The U.S. Ryder Cup 'B-team'? It's still absolutely loaded

From left: Cameron Young, Bryson DeChambeau and Dustin Johnson.
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Zach Johnson used a pretty simple system. The U.S. Ryder Cup captain said as much on Monday when asked how he’d rounded out his roster for this week’s showdown in Italy. 
When it came time to make his captain’s picks, Johnson told reporters, “it was the 20, the top 25 guys in that point system that I felt like had the merit and certainly should have my full attention. That’s basically where I was.”
Scientific? Sort of. But along with analytics, Johnson also went with qualitative measures, such as personal relationships between players, which allowed him wiggle room to jump around within the Ryder Cup rankings, bypassing some candidates who were higher in the standings in favor of others who he felt would mesh.
That’s not to say that Johnson chose poorly; Sam Burns, Rickie Fowler, Brooks Koepka, Collin Morikawa, Jordan Spieth and Justin Thomas aren’t exactly slouches. It’s only to recognize that, given the deep talent pool at his disposal, he could have chosen differently.
In an alternate universe, here 6 other players Johnson could have added to his side without having to apologize. It’s not so much a B-team as it is an A-.
A rabid New England sports fan, Bradley, 37, is old enough to remember the Pats before Tom Brady and the Red Sox before they broke The Curse. In short, he knows from suffering. But nothing from his painful early days of fandom likely stung as much as learning he’d missed out on this year’s Ryder Cup. Not only had he made it plain how badly he wanted in, he’d also made a strong case for himself this season, notching two wins and six-top 10s while rising to 11th in the Ryder Cup points standings, higher than three players (Burns, Fowler and Thomas) who wound up on the team. What he hadn’t done was break into the boys’ club. “I’ve always been an outsider in the sport,” Bradley said after learning he’d been left off the squad. Moving forward, he added, “I feel like I’ll have to automatically qualify for the Ryder Cup.” Or spring break with more guys on the squad.
The last time we saw DJ in a Ryder Cup setting, his shirt was doused with Champagne and a lot of bubbly was in his belly. That was two years ago, on Sunday afternoon, at Whistling Straits, fresh off a U.S. route of the Europeans in which Johnson went a perfect 5-0, the first American to win all five of his matches since Larry Nelson in 1979. As Johnson slurred his words, joking with reporters, the cackles from his teammates hammered home another point: few Tour pros are more popular with their peers. Even this past year, at the height of LIV-Tour tensions, no one had a bad word to say about Johnson, who was often cited by Tour loyalists as the LIV defector they missed the most. In 2023, DJ’s play didn’t cry out for attention. But the man who ran the table at Whistling Straits remains one of the game’s most sizable talents who tends to stand out when it matters, and never has a problem fitting in.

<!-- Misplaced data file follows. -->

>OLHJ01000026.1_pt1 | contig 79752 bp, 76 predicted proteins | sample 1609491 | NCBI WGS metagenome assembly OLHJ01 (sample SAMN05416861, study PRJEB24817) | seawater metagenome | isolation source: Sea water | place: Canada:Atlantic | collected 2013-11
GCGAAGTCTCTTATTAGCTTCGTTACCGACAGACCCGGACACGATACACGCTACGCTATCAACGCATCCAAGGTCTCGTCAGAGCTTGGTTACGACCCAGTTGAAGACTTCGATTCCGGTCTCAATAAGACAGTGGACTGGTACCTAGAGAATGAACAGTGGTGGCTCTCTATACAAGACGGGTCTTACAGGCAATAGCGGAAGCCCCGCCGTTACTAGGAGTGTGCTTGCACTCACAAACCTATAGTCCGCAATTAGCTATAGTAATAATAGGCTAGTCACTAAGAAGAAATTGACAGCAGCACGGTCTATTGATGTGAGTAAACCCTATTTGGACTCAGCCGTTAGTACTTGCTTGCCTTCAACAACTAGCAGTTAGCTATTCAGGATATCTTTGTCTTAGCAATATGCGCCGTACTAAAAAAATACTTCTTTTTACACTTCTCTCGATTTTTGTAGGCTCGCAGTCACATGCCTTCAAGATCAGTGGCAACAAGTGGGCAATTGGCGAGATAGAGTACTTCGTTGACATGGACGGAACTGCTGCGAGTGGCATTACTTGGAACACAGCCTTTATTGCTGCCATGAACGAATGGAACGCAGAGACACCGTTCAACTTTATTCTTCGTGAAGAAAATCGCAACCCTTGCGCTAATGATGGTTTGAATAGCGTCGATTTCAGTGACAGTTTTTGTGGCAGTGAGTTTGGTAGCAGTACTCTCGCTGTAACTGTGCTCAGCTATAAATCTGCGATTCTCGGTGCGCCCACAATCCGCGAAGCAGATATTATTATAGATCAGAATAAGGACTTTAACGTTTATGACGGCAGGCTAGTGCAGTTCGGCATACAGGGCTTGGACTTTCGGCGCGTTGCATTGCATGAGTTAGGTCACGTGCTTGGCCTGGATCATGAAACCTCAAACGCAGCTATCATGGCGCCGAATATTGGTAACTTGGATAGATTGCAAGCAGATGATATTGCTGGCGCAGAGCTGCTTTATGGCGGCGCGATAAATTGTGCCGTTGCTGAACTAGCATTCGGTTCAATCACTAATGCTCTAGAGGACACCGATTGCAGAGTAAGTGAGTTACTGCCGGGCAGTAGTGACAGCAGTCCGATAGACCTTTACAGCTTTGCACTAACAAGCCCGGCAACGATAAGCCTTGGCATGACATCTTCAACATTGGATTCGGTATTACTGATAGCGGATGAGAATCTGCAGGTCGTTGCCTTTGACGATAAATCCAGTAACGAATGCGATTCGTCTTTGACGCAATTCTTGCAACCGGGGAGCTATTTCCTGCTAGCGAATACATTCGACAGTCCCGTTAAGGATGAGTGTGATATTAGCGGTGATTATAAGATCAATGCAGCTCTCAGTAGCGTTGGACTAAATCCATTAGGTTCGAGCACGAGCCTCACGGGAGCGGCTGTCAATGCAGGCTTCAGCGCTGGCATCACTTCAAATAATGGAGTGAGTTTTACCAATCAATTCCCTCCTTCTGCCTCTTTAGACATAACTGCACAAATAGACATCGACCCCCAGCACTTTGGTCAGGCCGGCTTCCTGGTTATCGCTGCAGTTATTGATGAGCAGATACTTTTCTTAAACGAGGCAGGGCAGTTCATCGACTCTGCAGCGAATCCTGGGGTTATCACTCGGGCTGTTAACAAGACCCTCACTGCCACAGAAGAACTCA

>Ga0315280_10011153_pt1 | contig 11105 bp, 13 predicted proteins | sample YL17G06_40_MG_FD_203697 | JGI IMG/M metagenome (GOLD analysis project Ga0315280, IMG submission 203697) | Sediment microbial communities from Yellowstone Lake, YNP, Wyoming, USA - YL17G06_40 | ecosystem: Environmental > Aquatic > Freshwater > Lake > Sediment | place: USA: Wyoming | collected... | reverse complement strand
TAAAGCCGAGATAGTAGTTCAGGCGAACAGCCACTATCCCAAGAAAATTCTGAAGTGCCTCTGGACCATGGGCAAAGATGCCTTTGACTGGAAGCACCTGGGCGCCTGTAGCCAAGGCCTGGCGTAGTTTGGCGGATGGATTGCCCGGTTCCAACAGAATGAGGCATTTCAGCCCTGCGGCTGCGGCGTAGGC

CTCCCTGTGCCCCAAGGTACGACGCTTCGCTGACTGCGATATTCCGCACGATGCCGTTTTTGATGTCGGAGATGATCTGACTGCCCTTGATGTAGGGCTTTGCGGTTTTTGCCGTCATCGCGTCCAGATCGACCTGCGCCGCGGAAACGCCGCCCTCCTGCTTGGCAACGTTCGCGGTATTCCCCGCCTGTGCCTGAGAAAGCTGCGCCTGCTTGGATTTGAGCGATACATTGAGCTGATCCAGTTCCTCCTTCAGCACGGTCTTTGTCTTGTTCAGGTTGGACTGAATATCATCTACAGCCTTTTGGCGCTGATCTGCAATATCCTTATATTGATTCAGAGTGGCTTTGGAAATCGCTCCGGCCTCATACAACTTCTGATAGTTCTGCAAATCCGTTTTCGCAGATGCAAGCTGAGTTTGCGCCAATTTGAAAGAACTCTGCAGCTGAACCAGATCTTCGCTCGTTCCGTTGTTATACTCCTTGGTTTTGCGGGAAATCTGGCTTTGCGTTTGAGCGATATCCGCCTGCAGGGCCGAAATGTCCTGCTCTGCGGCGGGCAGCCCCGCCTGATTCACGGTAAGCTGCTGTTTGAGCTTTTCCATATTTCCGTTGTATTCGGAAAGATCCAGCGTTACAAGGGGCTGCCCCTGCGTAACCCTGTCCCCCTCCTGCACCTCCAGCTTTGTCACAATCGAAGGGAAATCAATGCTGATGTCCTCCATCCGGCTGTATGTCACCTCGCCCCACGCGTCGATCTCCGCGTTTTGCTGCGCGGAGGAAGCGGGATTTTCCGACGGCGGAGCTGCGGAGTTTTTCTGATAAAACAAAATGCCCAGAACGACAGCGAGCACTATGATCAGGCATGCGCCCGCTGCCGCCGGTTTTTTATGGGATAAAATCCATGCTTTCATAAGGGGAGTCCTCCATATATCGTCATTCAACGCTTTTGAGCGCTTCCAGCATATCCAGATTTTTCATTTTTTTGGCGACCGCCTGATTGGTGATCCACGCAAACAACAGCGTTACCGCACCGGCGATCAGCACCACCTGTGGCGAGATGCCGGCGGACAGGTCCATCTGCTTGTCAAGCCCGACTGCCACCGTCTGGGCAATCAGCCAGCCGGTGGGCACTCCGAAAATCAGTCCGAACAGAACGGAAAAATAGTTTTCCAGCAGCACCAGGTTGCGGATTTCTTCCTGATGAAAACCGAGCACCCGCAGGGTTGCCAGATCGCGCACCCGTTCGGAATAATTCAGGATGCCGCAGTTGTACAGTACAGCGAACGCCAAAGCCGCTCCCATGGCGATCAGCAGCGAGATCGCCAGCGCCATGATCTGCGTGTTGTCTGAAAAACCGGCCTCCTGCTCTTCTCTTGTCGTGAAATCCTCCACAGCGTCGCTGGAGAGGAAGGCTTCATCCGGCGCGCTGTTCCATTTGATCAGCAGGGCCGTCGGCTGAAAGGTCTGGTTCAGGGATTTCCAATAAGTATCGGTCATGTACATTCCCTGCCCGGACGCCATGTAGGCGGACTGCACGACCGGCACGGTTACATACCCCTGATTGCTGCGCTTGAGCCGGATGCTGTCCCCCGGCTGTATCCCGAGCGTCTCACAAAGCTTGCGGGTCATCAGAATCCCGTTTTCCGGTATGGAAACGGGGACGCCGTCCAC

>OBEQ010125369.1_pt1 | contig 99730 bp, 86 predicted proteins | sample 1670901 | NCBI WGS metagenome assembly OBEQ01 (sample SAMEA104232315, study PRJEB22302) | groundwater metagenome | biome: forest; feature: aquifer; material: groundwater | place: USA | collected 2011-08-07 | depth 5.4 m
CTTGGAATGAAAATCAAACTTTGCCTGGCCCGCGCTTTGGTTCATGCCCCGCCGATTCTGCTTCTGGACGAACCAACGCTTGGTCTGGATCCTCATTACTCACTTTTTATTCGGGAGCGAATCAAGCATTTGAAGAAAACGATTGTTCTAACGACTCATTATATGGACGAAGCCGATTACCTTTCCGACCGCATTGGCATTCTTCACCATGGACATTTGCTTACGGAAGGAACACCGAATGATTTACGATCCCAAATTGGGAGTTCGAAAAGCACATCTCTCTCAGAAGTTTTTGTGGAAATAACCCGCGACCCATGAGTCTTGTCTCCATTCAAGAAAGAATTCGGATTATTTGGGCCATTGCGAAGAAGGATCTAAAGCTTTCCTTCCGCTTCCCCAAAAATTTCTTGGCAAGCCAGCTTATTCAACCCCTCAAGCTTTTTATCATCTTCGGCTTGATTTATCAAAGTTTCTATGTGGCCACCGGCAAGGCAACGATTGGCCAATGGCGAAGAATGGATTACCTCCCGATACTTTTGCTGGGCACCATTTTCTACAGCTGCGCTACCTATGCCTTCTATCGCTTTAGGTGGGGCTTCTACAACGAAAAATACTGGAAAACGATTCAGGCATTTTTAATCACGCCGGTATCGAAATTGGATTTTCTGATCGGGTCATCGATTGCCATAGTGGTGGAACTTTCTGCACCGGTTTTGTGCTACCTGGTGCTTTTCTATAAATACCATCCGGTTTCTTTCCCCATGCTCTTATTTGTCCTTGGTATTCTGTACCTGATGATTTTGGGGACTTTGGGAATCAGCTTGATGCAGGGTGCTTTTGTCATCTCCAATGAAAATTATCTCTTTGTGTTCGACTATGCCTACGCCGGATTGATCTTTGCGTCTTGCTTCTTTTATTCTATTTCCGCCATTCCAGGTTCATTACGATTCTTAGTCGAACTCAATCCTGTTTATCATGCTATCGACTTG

Granted, it’s tough to chose a guy for the Ryder Cup who has struggled historically with his putter. But that was the old Glover. With a late-season shift to a new flat stick and grip, the former U.S. Open champ got the spasm out of his stroke and got himself back in the winner’s circle not once but twice, with back-to-back titles in the Fed Ex Cup playoffs. In the Ryder Cup, there’s a good argument for choosing the player who’s peaking. As 2023 wound down, no American was riding higher than the guy who’d finally learned to roll the rock.
If 2023 was a sophomore slump for Young, that’s only because it’s tough to improve on being the PGA Tour Rookie of the Year. In many respects, his strong play continued, with top 10s in two majors and 19 cuts made in 22 events. He also finished 8th in the Ryder Cup point standings, the highest-ranked player outside the bubble who wasn’t selected as a captain’s pick. Statistically, the flatstick has been Young’s Achilles heel. But he remains a force of nature from tee to green, and was 3rd in driving distance on Tour this year. Paired with a dead-eye putter like, say, Denny McCarthy, on a Ryder Cup venue rich in drivable par-4s and reachable par 5s, and Young could have been a wrecking ball in partner play. Ask Fred Couples, who basically said Young was going to be on the team.
See: Young, Cameron.
Before you go all Brooks Koepka and dismiss DeChambeau as someone who just needed to “play better,” consider this. After a sluggish start to 2023, Bryson nabbed a T4 in the PGA Championship and closed the year with two wins in two months on the LIV circuit. He’s been hot. Still not persuaded? Then think back on 2021 at Whistling Straits, where he went 2-0-1 and dismantled Sergio Garcia in a singles match that was pretty over after DeChambeau drove the 1st green and drained the putt for eagle. Bryson’s length is a unique weapon. He plays a game with which few people are familiar. If that makes him tricky to partner with in foursomes, it also makes him something of a captain’s dream. No tough decisions. You sit him in alternate shot, then set him loose when you want to pound opponents into submission.

A golf, food and travel writer, Josh Sens has been a GOLF Magazine contributor since 2004 and now contributes across all of GOLF’s platforms. His work has been anthologized in The Best American Sportswriting. He is also the co-author, with Sammy Hagar, of Are We Having Any Fun Yet: the Cooking and Partying Handbook.


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